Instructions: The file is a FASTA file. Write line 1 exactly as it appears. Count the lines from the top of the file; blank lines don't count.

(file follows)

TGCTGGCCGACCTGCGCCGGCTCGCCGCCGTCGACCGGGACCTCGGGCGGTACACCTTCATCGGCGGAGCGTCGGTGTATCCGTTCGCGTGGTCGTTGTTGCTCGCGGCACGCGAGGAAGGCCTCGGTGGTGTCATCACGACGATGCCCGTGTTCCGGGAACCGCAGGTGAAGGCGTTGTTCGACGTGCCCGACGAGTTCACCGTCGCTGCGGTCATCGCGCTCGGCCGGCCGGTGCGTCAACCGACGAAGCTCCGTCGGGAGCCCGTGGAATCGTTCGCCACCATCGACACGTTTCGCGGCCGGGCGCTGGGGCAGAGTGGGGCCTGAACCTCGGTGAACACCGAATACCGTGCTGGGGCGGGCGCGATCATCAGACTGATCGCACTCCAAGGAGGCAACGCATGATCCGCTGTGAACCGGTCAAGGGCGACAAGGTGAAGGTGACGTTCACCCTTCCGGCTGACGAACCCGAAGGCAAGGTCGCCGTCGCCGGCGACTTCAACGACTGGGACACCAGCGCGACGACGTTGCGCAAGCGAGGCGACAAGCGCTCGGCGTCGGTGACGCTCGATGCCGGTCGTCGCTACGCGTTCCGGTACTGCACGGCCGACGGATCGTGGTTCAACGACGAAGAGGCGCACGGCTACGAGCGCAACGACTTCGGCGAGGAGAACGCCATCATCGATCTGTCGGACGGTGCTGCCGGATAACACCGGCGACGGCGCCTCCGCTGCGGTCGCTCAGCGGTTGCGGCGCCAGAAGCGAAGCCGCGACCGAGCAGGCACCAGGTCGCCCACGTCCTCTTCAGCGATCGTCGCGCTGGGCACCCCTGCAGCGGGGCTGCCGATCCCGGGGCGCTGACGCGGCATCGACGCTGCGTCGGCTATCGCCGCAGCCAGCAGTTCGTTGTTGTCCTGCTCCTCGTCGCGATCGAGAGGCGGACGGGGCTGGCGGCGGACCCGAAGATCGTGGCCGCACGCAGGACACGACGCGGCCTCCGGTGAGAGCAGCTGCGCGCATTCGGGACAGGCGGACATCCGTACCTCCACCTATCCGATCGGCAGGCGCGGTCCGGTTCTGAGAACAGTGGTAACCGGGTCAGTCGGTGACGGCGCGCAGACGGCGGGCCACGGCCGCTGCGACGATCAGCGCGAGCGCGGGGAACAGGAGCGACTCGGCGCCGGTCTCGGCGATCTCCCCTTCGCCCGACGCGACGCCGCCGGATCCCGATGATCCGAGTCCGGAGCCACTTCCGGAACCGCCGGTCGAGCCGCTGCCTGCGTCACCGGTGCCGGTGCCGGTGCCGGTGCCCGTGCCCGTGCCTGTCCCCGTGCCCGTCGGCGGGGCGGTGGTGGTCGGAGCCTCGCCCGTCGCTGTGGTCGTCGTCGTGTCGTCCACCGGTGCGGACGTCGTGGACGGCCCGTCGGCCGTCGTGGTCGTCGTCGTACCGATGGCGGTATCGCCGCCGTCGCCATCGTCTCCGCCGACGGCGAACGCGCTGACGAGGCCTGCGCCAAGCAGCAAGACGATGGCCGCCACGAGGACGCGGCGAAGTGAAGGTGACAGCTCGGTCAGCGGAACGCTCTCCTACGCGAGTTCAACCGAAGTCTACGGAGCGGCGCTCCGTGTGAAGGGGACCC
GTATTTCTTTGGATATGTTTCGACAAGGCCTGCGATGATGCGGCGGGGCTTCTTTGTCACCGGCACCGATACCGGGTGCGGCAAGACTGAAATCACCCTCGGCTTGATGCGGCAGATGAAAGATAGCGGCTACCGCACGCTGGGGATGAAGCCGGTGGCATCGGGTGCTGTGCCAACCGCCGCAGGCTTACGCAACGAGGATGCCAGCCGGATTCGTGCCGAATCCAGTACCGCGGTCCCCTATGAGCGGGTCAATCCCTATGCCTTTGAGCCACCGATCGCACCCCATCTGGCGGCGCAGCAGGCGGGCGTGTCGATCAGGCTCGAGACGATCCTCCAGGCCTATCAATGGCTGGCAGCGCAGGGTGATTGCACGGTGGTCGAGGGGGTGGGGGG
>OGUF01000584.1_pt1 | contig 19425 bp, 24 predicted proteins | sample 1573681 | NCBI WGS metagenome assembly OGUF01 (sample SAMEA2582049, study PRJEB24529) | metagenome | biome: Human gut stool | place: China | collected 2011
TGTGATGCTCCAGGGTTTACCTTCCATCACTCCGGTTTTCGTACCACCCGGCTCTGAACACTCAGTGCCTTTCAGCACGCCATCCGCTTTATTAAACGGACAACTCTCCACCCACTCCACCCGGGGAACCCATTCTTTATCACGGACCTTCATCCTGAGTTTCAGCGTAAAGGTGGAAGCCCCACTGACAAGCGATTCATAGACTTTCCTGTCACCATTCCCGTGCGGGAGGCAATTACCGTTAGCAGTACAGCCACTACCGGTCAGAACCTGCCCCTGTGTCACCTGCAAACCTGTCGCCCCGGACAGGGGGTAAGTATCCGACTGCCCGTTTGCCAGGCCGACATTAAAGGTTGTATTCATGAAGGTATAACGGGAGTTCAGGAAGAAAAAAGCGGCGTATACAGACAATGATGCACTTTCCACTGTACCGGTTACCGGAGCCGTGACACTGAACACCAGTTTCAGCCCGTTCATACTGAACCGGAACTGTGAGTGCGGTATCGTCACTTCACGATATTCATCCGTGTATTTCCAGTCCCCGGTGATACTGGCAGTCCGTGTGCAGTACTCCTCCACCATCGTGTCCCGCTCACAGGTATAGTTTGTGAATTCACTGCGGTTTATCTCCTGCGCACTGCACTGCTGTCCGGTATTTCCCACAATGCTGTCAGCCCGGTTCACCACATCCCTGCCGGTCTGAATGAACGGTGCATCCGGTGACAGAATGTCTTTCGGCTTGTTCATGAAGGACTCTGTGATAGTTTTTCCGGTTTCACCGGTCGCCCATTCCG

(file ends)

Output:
TGCTGGCCGACCTGCGCCGGCTCGCCGCCGTCGACCGGGACCTCGGGCGGTACACCTTCATCGGCGGAGCGTCGGTGTATCCGTTCGCGTGGTCGTTGTTGCTCGCGGCACGCGAGGAAGGCCTCGGTGGTGTCATCACGACGATGCCCGTGTTCCGGGAACCGCAGGTGAAGGCGTTGTTCGACGTGCCCGACGAGTTCACCGTCGCTGCGGTCATCGCGCTCGGCCGGCCGGTGCGTCAACCGACGAAGCTCCGTCGGGAGCCCGTGGAATCGTTCGCCACCATCGACACGTTTCGCGGCCGGGCGCTGGGGCAGAGTGGGGCCTGAACCTCGGTGAACACCGAATACCGTGCTGGGGCGGGCGCGATCATCAGACTGATCGCACTCCAAGGAGGCAACGCATGATCCGCTGTGAACCGGTCAAGGGCGACAAGGTGAAGGTGACGTTCACCCTTCCGGCTGACGAACCCGAAGGCAAGGTCGCCGTCGCCGGCGACTTCAACGACTGGGACACCAGCGCGACGACGTTGCGCAAGCGAGGCGACAAGCGCTCGGCGTCGGTGACGCTCGATGCCGGTCGTCGCTACGCGTTCCGGTACTGCACGGCCGACGGATCGTGGTTCAACGACGAAGAGGCGCACGGCTACGAGCGCAACGACTTCGGCGAGGAGAACGCCATCATCGATCTGTCGGACGGTGCTGCCGGATAACACCGGCGACGGCGCCTCCGCTGCGGTCGCTCAGCGGTTGCGGCGCCAGAAGCGAAGCCGCGACCGAGCAGGCACCAGGTCGCCCACGTCCTCTTCAGCGATCGTCGCGCTGGGCACCCCTGCAGCGGGGCTGCCGATCCCGGGGCGCTGACGCGGCATCGACGCTGCGTCGGCTATCGCCGCAGCCAGCAGTTCGTTGTTGTCCTGCTCCTCGTCGCGATCGAGAGGCGGACGGGGCTGGCGGCGGACCCGAAGATCGTGGCCGCACGCAGGACACGACGCGGCCTCCGGTGAGAGCAGCTGCGCGCATTCGGGACAGGCGGACATCCGTACCTCCACCTATCCGATCGGCAGGCGCGGTCCGGTTCTGAGAACAGTGGTAACCGGGTCAGTCGGTGACGGCGCGCAGACGGCGGGCCACGGCCGCTGCGACGATCAGCGCGAGCGCGGGGAACAGGAGCGACTCGGCGCCGGTCTCGGCGATCTCCCCTTCGCCCGACGCGACGCCGCCGGATCCCGATGATCCGAGTCCGGAGCCACTTCCGGAACCGCCGGTCGAGCCGCTGCCTGCGTCACCGGTGCCGGTGCCGGTGCCGGTGCCCGTGCCCGTGCCTGTCCCCGTGCCCGTCGGCGGGGCGGTGGTGGTCGGAGCCTCGCCCGTCGCTGTGGTCGTCGTCGTGTCGTCCACCGGTGCGGACGTCGTGGACGGCCCGTCGGCCGTCGTGGTCGTCGTCGTACCGATGGCGGTATCGCCGCCGTCGCCATCGTCTCCGCCGACGGCGAACGCGCTGACGAGGCCTGCGCCAAGCAGCAAGACGATGGCCGCCACGAGGACGCGGCGAAGTGAAGGTGACAGCTCGGTCAGCGGAACGCTCTCCTACGCGAGTTCAACCGAAGTCTACGGAGCGGCGCTCCGTGTGAAGGGGACCC